The House Committee on Constitutional Amendments expects to finish deliberations on the proposed revisions on the restrictive economic provisions of the 1987 Charter so it can endorsed them for plenary deliverations by February.
Ako Bicol Rep. Alfredo Garbin Jr., panel chair, said they would come up with a committee report on the Resolution of Both Houses (RBH) No. 2 after a few more hearings.
Asked at a recent media forum on the timing of the proposal, Garbin said there is a need to address obtaining economic challenges and recommend sound policies to send a positive signal to the international business community.
“We want to send the signal to the business community that we are now open and that the restrictive policy will be lifted. We want to better our position or business climate; we want to be proactive in promoting investments,” he said.
Citing data presented by the Organization of Economic Cooperation and Development (OECD) and World Bank, Garbin said the Philippines is at the top of the most restrictive economies in the world.
The OECD data, he said, further show that countries with restrictive policies receive less foreign direct investments (FDIs) as compared to others like Singapore, Vietnam, Thailand, Malaysia and Indonesia.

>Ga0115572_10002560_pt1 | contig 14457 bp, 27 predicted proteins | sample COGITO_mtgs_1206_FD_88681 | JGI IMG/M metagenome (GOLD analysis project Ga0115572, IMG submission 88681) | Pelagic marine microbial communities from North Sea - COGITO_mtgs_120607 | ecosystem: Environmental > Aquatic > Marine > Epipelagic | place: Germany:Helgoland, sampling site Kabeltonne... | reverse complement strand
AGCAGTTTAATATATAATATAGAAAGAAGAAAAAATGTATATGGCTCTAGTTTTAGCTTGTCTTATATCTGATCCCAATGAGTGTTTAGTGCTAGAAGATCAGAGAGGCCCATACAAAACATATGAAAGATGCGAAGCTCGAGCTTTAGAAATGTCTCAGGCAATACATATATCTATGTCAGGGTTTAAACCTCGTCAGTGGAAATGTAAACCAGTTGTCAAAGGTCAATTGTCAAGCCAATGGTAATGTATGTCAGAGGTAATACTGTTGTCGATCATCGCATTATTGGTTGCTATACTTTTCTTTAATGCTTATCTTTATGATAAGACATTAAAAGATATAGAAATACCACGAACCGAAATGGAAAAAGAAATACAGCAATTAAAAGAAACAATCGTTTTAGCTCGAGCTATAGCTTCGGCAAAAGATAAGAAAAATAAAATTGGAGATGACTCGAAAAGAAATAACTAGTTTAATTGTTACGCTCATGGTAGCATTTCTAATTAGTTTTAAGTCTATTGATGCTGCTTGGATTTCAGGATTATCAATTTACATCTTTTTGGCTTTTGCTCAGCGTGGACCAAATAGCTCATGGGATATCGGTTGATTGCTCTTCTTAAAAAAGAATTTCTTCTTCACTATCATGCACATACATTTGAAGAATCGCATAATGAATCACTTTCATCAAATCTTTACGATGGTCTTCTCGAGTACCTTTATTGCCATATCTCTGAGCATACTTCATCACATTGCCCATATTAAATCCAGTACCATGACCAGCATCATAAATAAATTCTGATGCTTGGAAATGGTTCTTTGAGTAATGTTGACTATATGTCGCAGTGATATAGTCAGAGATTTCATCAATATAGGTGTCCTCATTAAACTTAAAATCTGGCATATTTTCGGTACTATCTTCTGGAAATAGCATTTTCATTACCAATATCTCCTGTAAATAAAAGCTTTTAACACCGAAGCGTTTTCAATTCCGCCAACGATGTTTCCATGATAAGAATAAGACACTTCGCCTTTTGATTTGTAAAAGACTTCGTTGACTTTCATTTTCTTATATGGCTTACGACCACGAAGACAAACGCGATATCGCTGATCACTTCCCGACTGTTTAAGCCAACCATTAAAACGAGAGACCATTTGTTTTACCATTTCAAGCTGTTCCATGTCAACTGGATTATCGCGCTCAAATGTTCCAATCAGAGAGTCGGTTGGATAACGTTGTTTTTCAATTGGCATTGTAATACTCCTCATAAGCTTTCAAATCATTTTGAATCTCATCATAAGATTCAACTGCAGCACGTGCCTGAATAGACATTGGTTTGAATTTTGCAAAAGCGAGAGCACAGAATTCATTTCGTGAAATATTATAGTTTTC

He noted that the Philippines is not only geographically isolated but is also economically because of its overly restrictive policies.
A paper prepared by the UP Research and Extension Services Foundation-Regulatory Reform Support Program for National Development (UPPAF-RESPOND) said as many as 1.6 million jobs would be created if the restrictive economic provisions of the Constitution are amended to open up the economy to foreign ownership.
UPPAF-RESPOND said easing the constitutional provisions that bars foreign ownership on certain industries would cut down joblessness rate by 40% to 5.1% from 8.7% as recorded in October 2019.
“The new jobs will totally offset the annual job losses in domestic trade, finance, real estate & business services, and allow significant job recovery in manufacturing (38%), construction (35%), other services including health and tourism (25%) and transport & storage (19%), the preliminary study by UPPAF-RESPOND said.
The paper was submitted to the House of Representatives. by Dr. Enrico Basilio, RESPOND chief and professor at the UP National College of Public Administration and Governance,
According to the study, the removal of all foreign equity restrictions, or allowing 100-percent foreign ownership in all economic activities, is equivalent to the improvement of the foreign equity ratio of 0.281 in 2019 to zero, which translates to a nominal increase of FDI amounting to US$16.2 billion.